“That failure to create flattering designs for these kinds of different bodies — and part of it is the fact many of these designers, when they go to design school, they’re not taught to make clothes for plus size bodies,” she explained.
“It’s fascinating why they’re not being taught, why they’re not being pushed because there is such great potential,” she added.
Kenyatta Jones, CEO of clothing line Bella Rene (and plus-size woman) told Huffington Post Live that the fashion industry has a serious misconception about the way plus size women behave, and therefore shop, citing the false notion that “they don’t need clothes, all they do is eat Twinkies.”
There are, however, anomalies. Search plus size clothing at Bloomingdale’s, and clothing from designers such as Michael Kors, Eileen Fisher, and Ralph Lauren will appear.
But what Rachel Pally — of the designer plus size collection Rachel Pally’s White Label — told the Los Angeles Times in 2009 still rings true, based on ModCloth’s survey. “Fashion-forward plus-size women have no options,” she said. “They’re so thirsty for the product … It’s like, ‘Hello? Don’t you guys want to make money?'” (If anyone needs anymore proof that plus size women will spend, in 2009, the Los Angeles Times highlighted that the White Label was one of the top selling lines at Nordstrom.)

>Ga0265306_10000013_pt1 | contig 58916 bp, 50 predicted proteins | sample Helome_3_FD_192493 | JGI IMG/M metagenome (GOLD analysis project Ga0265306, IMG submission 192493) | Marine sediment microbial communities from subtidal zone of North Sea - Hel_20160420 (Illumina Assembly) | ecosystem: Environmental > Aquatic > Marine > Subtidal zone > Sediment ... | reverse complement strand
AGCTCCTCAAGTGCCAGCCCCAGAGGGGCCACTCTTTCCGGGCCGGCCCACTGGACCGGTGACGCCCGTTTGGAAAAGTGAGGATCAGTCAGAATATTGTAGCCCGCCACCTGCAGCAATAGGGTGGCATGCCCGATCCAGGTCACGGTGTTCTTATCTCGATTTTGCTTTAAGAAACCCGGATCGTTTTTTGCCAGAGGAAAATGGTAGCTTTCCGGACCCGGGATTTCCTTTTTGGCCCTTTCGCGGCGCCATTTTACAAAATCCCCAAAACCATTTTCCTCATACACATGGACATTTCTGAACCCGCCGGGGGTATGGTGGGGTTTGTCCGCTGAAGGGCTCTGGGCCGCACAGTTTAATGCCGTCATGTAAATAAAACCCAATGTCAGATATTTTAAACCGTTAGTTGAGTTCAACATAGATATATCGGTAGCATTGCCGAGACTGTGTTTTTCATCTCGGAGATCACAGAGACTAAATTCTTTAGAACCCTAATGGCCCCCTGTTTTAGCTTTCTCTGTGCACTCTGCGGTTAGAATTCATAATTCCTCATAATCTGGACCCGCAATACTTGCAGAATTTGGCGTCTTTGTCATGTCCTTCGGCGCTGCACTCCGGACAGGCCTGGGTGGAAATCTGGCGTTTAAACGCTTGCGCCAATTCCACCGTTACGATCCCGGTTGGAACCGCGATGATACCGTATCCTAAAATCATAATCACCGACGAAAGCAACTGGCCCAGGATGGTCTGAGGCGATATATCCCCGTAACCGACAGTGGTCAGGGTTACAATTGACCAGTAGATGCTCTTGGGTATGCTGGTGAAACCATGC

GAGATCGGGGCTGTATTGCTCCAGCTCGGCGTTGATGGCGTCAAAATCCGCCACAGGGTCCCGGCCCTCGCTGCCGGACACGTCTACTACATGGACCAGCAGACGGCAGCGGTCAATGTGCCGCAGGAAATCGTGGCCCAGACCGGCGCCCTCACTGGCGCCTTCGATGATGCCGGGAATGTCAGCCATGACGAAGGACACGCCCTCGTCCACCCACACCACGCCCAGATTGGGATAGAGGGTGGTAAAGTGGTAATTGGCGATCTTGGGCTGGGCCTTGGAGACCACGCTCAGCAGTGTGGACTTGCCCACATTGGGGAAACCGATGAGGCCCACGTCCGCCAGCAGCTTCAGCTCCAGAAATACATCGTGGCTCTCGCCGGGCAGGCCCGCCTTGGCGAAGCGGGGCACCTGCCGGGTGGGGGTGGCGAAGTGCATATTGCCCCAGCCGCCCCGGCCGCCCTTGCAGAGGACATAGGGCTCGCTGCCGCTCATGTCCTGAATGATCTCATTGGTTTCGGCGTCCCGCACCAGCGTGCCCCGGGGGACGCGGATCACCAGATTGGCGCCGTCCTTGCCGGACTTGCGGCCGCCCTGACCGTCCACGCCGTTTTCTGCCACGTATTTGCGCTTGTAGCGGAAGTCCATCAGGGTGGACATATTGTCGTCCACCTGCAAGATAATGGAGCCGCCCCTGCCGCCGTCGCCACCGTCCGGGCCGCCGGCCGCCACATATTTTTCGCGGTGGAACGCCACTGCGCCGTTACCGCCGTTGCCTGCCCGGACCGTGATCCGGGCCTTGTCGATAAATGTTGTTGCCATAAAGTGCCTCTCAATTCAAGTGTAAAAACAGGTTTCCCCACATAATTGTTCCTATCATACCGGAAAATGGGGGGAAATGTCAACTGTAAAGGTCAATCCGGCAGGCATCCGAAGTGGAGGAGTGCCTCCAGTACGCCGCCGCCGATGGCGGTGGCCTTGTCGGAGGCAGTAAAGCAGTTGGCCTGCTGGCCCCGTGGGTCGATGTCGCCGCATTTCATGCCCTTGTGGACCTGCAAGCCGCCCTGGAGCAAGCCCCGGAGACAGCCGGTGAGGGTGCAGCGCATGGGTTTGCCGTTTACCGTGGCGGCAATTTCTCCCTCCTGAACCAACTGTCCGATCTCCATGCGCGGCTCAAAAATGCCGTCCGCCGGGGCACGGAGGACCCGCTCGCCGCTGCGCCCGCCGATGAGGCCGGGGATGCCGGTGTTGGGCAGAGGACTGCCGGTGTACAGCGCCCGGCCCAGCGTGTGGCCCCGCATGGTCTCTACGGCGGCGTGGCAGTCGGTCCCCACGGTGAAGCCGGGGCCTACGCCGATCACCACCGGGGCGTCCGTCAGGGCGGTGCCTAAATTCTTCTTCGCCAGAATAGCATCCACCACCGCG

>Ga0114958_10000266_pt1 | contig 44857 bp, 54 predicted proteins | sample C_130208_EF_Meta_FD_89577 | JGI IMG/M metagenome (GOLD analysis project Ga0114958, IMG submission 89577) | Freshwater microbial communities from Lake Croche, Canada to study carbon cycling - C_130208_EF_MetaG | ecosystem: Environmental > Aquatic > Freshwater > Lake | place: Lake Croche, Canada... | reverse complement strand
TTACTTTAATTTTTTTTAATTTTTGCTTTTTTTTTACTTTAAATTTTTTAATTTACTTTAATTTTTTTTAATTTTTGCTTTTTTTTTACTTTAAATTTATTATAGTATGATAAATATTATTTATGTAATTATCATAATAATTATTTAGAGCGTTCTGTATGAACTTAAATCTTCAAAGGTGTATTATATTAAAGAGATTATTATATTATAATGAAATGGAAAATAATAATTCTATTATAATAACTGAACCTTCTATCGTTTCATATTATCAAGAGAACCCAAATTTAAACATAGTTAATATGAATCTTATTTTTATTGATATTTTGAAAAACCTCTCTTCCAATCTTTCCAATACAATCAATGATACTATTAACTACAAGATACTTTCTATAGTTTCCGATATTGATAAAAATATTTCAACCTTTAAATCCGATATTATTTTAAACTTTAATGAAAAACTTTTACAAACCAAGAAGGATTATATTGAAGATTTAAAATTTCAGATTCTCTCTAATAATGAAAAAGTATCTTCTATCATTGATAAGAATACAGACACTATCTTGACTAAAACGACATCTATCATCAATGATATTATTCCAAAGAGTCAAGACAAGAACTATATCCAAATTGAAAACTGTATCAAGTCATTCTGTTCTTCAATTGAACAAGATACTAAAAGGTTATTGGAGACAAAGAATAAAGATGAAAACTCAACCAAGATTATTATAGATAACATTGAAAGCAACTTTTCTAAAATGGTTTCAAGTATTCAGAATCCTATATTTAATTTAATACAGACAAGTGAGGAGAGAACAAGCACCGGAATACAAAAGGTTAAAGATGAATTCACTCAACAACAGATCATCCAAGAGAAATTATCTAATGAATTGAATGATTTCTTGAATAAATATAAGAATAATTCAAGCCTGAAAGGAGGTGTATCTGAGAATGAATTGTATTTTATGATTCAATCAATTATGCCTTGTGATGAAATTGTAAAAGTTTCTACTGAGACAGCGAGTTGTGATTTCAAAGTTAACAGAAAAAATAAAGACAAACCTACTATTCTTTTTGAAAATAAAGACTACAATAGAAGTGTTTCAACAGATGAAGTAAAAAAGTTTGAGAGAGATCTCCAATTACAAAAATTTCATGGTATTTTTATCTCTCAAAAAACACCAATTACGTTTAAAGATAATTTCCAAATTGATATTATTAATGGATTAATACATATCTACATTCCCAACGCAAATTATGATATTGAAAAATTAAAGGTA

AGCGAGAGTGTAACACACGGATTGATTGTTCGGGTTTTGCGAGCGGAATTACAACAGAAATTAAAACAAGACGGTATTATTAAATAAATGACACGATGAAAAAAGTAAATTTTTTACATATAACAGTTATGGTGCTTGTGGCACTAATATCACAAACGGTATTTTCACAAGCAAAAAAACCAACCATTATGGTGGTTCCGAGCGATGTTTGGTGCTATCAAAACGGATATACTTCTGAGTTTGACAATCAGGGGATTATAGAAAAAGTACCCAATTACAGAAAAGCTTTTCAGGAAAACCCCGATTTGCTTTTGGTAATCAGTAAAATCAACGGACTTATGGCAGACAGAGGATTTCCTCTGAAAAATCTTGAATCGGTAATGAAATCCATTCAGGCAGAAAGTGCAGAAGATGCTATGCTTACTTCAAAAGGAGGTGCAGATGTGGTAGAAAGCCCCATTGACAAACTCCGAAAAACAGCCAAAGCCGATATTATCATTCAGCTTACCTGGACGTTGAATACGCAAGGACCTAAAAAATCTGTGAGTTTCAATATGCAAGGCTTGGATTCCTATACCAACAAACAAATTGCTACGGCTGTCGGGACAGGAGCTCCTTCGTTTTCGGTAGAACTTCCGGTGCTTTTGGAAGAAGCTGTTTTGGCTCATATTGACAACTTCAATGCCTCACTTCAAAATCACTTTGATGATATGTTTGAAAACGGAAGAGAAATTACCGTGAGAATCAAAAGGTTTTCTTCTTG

But some major mid-tier retailers do, in fact, sell plus size clothing. Lingerie retailer Adore Me sells options for plus size women. Fast fashion giants Forever 21 and H&M sell larger sizes, as well. But as the Los Angeles Times noted, plus size women are mostly restricted to online shopping.
To underscore that notion, plenty of popular brands are, in fact, selling larger sizes online — just not in stores, noted the Huffington Post. It seems as though retailers aren’t willing to risk that plus size women are willing to shop and spend money, which is bizarre since the data says that they, in fact, want to.
One solution to solve this problem might be a shift in marketing.
“One thing that would vastly improve visibility of the growing plus-size market is if designers who currently offer plus-sizes invested more of their resources into publicizing and marketing their lines,” offers Nicolette Mason, blogger and contributing fashion editor at Marie Claire, said to Fashionista in 2013.